Browse Prior Art Database

High Speed Multiply using Four Input Carry Save Adder

IP.com Disclosure Number: IPCOM000080332D
Original Publication Date: 1973-Dec-01
Included in the Prior Art Database: 2005-Feb-27
Document File: 2 page(s) / 49K

Publishing Venue

IBM

Related People

Larson, RH: AUTHOR

Abstract

By looking at two adjacent positions, two words out (effectively two adds) in one stage are possible. However, as the high-order output bits are fairly complex functions of all eight input bits, monolithic array logic (MAL) is more feasible than standard logic.

This text was extracted from a PDF file.
At least one non-text object (such as an image or picture) has been suppressed.
This is the abbreviated version, containing approximately 56% of the total text.

Page 1 of 2

High Speed Multiply using Four Input Carry Save Adder

By looking at two adjacent positions, two words out (effectively two adds) in one stage are possible. However, as the high-order output bits are fairly complex functions of all eight input bits, monolithic array logic (MAL) is more feasible than standard logic.

An exemplary MAL module has four outputs which can be made arbitrary functions of eight inputs. Another input gates the outputs so a number of modules may be dotted together.

One high-speed multiply constructed of this device is shown in Fig. 1. Consider a cycle to be the time through an MAL level and a latch. After setting the multiplicand (MCD) in its register, the multiplier (M) digits are presented, one per cycle, starting with the low order until the M is entirely retired. At the end of every cycle a multiple is at the output of carry save adder CS1. At the end of cycle 2, one digit is presented to the 4-bit carry propagate adder CP, and the other digits of partial product are available to be wrapped around and added to the second multiple. A possible speed-up is a 0 detect on the unretired M and the carry output of CS2. If all 0, the remaining product can be read broadside.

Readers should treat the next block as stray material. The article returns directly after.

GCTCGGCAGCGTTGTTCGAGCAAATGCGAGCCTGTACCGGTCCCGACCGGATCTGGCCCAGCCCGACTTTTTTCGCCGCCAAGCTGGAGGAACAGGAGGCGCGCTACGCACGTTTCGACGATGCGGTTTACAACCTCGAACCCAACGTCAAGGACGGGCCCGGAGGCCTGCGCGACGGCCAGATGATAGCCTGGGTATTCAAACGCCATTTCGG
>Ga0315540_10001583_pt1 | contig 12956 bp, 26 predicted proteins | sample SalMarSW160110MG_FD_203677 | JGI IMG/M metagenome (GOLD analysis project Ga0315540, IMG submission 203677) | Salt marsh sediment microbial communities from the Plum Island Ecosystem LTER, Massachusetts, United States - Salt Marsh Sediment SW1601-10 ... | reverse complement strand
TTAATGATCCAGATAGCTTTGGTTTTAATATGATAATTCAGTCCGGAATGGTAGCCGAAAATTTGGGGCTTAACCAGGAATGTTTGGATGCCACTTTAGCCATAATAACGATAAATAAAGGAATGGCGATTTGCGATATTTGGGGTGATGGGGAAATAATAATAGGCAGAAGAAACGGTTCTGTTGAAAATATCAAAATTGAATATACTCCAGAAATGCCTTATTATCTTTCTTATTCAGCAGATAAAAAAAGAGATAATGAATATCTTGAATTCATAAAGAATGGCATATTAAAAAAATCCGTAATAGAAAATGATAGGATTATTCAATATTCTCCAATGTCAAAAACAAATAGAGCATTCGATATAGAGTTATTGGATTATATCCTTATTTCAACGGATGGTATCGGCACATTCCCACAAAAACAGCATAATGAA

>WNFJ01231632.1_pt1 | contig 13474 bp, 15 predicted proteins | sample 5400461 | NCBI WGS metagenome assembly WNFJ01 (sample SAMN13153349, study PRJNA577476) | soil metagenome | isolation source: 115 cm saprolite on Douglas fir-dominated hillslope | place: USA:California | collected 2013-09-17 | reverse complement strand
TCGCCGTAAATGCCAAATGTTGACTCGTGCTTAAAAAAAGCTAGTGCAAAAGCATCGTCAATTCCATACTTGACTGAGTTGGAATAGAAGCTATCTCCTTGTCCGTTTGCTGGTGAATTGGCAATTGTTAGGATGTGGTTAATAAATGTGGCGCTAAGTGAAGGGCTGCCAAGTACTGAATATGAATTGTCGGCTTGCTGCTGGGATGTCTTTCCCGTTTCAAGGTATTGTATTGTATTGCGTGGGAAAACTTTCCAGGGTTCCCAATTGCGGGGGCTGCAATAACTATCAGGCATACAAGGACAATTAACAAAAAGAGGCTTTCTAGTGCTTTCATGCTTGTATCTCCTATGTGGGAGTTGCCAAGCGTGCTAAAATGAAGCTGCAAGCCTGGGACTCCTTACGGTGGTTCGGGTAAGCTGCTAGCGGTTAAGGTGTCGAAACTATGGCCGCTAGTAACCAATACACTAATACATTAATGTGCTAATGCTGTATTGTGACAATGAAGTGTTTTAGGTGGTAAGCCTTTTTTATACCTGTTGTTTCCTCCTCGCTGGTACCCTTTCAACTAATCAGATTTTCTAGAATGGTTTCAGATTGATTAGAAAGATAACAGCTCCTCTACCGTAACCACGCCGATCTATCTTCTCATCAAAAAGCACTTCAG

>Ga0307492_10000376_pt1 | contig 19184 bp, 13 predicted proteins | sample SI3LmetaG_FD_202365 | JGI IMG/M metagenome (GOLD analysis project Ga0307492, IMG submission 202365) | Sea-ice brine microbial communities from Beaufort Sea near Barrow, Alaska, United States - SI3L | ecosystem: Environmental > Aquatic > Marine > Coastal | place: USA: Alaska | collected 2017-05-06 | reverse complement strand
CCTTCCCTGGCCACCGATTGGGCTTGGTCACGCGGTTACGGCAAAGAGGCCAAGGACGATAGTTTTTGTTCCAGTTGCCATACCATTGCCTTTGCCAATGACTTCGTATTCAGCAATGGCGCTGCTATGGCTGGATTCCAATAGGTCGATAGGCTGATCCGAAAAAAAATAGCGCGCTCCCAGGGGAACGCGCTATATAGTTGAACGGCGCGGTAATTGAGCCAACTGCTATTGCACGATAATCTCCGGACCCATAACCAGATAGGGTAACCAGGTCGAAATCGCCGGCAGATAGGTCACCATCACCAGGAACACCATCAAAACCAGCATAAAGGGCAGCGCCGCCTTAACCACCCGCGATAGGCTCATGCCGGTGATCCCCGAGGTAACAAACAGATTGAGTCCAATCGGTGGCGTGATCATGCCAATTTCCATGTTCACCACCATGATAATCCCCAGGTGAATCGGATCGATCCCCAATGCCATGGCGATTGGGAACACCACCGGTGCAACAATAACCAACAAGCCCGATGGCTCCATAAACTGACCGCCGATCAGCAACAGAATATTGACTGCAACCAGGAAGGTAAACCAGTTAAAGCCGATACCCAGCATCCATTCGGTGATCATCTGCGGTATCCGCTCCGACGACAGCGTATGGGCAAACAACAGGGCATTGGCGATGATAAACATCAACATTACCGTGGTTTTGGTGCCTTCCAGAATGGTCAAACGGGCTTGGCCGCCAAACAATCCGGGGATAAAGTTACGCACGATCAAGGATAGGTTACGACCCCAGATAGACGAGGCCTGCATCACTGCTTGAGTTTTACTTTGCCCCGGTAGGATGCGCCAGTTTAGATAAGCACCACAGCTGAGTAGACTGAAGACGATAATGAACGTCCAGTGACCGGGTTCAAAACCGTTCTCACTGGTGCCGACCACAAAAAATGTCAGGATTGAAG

CS2 is a simple 4-input adder and may be implemented with two arrays for every digit of width. (This may have to be doubled for parity predict.) If CS1 is implemented, as shown, it would cost four arrays per digit for data and two for parity. Combining the input shifting and ga...